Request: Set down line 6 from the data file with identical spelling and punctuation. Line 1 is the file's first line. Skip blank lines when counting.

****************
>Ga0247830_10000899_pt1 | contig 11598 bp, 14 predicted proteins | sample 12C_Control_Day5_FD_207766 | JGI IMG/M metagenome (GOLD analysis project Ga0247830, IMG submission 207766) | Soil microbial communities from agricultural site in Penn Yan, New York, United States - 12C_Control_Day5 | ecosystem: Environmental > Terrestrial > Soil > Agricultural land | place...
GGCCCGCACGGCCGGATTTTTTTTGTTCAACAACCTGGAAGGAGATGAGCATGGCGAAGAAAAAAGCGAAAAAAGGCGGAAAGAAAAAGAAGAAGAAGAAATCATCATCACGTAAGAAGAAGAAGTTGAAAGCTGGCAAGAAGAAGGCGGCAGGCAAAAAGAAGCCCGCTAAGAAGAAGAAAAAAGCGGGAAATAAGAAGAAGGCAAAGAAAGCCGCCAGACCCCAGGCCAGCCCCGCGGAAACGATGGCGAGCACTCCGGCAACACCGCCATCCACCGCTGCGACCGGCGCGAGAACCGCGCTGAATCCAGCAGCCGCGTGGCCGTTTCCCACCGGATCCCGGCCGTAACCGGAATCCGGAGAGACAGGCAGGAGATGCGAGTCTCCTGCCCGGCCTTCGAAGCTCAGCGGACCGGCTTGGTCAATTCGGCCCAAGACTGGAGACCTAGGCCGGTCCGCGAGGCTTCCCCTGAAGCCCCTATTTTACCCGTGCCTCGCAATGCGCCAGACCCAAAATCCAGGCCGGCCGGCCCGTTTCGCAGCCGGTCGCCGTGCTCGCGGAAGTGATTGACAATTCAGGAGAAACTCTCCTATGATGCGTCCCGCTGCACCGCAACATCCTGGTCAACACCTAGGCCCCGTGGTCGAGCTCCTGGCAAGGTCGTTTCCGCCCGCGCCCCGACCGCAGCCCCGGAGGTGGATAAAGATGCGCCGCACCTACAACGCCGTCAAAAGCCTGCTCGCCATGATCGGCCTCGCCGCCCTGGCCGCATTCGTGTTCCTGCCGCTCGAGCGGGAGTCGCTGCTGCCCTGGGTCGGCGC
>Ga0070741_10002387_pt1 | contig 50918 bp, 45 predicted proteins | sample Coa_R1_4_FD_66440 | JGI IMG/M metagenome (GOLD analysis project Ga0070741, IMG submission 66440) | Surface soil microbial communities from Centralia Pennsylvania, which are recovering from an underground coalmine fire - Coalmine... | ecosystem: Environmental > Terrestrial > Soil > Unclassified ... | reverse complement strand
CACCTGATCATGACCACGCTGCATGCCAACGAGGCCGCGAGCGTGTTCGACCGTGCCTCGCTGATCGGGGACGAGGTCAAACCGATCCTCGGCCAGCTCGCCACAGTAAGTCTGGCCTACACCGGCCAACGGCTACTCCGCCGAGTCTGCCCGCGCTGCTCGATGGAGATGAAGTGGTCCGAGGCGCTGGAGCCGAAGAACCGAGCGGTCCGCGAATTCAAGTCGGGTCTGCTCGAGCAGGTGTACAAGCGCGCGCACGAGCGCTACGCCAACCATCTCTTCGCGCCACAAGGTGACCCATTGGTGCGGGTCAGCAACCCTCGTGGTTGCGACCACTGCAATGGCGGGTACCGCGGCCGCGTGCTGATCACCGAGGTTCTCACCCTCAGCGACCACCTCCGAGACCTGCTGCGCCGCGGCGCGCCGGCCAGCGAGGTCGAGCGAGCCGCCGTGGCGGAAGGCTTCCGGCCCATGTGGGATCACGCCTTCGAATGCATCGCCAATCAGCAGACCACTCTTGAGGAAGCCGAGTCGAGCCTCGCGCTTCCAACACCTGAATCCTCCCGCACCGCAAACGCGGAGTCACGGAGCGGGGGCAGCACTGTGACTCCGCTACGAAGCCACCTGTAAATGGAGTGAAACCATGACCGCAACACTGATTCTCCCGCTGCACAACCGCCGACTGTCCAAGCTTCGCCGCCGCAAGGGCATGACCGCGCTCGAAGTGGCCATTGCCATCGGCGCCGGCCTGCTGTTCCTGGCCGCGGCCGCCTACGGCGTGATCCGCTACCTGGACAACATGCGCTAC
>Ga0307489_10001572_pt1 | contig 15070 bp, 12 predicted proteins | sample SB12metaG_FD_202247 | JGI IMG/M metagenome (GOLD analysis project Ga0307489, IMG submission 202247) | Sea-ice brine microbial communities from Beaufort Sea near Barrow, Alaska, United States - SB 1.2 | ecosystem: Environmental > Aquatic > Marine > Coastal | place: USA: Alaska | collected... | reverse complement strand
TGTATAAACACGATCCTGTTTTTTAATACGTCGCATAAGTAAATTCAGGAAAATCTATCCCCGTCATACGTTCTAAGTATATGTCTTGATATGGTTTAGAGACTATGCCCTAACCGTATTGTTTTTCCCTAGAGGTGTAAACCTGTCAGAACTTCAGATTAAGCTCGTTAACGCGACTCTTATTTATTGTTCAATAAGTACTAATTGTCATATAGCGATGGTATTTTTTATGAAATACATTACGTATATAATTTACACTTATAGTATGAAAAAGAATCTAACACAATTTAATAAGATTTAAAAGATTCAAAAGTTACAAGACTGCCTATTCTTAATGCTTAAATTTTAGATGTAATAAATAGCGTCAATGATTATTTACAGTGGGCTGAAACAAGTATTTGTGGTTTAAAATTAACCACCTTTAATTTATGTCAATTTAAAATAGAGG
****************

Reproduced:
TGTATAAACACGATCCTGTTTTTTAATACGTCGCATAAGTAAATTCAGGAAAATCTATCCCCGTCATACGTTCTAAGTATATGTCTTGATATGGTTTAGAGACTATGCCCTAACCGTATTGTTTTTCCCTAGAGGTGTAAACCTGTCAGAACTTCAGATTAAGCTCGTTAACGCGACTCTTATTTATTGTTCAATAAGTACTAATTGTCATATAGCGATGGTATTTTTTATGAAATACATTACGTATATAATTTACACTTATAGTATGAAAAAGAATCTAACACAATTTAATAAGATTTAAAAGATTCAAAAGTTACAAGACTGCCTATTCTTAATGCTTAAATTTTAGATGTAATAAATAGCGTCAATGATTATTTACAGTGGGCTGAAACAAGTATTTGTGGTTTAAAATTAACCACCTTTAATTTATGTCAATTTAAAATAGAGG